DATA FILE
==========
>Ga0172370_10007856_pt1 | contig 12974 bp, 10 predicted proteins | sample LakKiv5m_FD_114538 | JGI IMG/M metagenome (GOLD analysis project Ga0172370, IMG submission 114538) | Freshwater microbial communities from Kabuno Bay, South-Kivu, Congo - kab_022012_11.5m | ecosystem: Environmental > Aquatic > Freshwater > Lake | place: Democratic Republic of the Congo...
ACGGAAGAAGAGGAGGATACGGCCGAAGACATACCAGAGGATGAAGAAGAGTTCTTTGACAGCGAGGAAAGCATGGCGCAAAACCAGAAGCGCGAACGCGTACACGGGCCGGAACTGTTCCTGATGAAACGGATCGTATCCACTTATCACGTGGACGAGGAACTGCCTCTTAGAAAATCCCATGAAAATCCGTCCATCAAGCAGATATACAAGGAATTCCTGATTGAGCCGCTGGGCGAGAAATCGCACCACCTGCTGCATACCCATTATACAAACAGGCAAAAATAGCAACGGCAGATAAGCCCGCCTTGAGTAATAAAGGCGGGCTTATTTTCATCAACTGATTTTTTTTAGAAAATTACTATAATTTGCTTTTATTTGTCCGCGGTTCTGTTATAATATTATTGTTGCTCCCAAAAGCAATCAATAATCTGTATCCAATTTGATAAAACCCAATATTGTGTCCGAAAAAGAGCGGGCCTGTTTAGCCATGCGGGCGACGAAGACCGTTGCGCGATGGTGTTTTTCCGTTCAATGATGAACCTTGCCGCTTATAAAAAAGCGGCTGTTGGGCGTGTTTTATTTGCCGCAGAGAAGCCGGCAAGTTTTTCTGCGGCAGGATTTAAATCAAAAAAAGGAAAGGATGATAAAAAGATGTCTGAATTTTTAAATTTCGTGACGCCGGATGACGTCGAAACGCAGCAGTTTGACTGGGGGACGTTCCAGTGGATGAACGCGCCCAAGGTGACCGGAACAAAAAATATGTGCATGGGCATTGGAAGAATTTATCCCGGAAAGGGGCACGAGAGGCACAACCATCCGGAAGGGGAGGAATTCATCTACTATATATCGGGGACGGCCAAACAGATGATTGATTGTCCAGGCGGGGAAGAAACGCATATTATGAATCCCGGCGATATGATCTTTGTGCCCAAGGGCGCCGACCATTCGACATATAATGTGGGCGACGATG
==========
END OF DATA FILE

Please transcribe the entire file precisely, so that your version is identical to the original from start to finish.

>Ga0172370_10007856_pt1 | contig 12974 bp, 10 predicted proteins | sample LakKiv5m_FD_114538 | JGI IMG/M metagenome (GOLD analysis project Ga0172370, IMG submission 114538) | Freshwater microbial communities from Kabuno Bay, South-Kivu, Congo - kab_022012_11.5m | ecosystem: Environmental > Aquatic > Freshwater > Lake | place: Democratic Republic of the Congo...
ACGGAAGAAGAGGAGGATACGGCCGAAGACATACCAGAGGATGAAGAAGAGTTCTTTGACAGCGAGGAAAGCATGGCGCAAAACCAGAAGCGCGAACGCGTACACGGGCCGGAACTGTTCCTGATGAAACGGATCGTATCCACTTATCACGTGGACGAGGAACTGCCTCTTAGAAAATCCCATGAAAATCCGTCCATCAAGCAGATATACAAGGAATTCCTGATTGAGCCGCTGGGCGAGAAATCGCACCACCTGCTGCATACCCATTATACAAACAGGCAAAAATAGCAACGGCAGATAAGCCCGCCTTGAGTAATAAAGGCGGGCTTATTTTCATCAACTGATTTTTTTTAGAAAATTACTATAATTTGCTTTTATTTGTCCGCGGTTCTGTTATAATATTATTGTTGCTCCCAAAAGCAATCAATAATCTGTATCCAATTTGATAAAACCCAATATTGTGTCCGAAAAAGAGCGGGCCTGTTTAGCCATGCGGGCGACGAAGACCGTTGCGCGATGGTGTTTTTCCGTTCAATGATGAACCTTGCCGCTTATAAAAAAGCGGCTGTTGGGCGTGTTTTATTTGCCGCAGAGAAGCCGGCAAGTTTTTCTGCGGCAGGATTTAAATCAAAAAAAGGAAAGGATGATAAAAAGATGTCTGAATTTTTAAATTTCGTGACGCCGGATGACGTCGAAACGCAGCAGTTTGACTGGGGGACGTTCCAGTGGATGAACGCGCCCAAGGTGACCGGAACAAAAAATATGTGCATGGGCATTGGAAGAATTTATCCCGGAAAGGGGCACGAGAGGCACAACCATCCGGAAGGGGAGGAATTCATCTACTATATATCGGGGACGGCCAAACAGATGATTGATTGTCCAGGCGGGGAAGAAACGCATATTATGAATCCCGGCGATATGATCTTTGTGCCCAAGGGCGCCGACCATTCGACATATAATGTGGGCGACGATG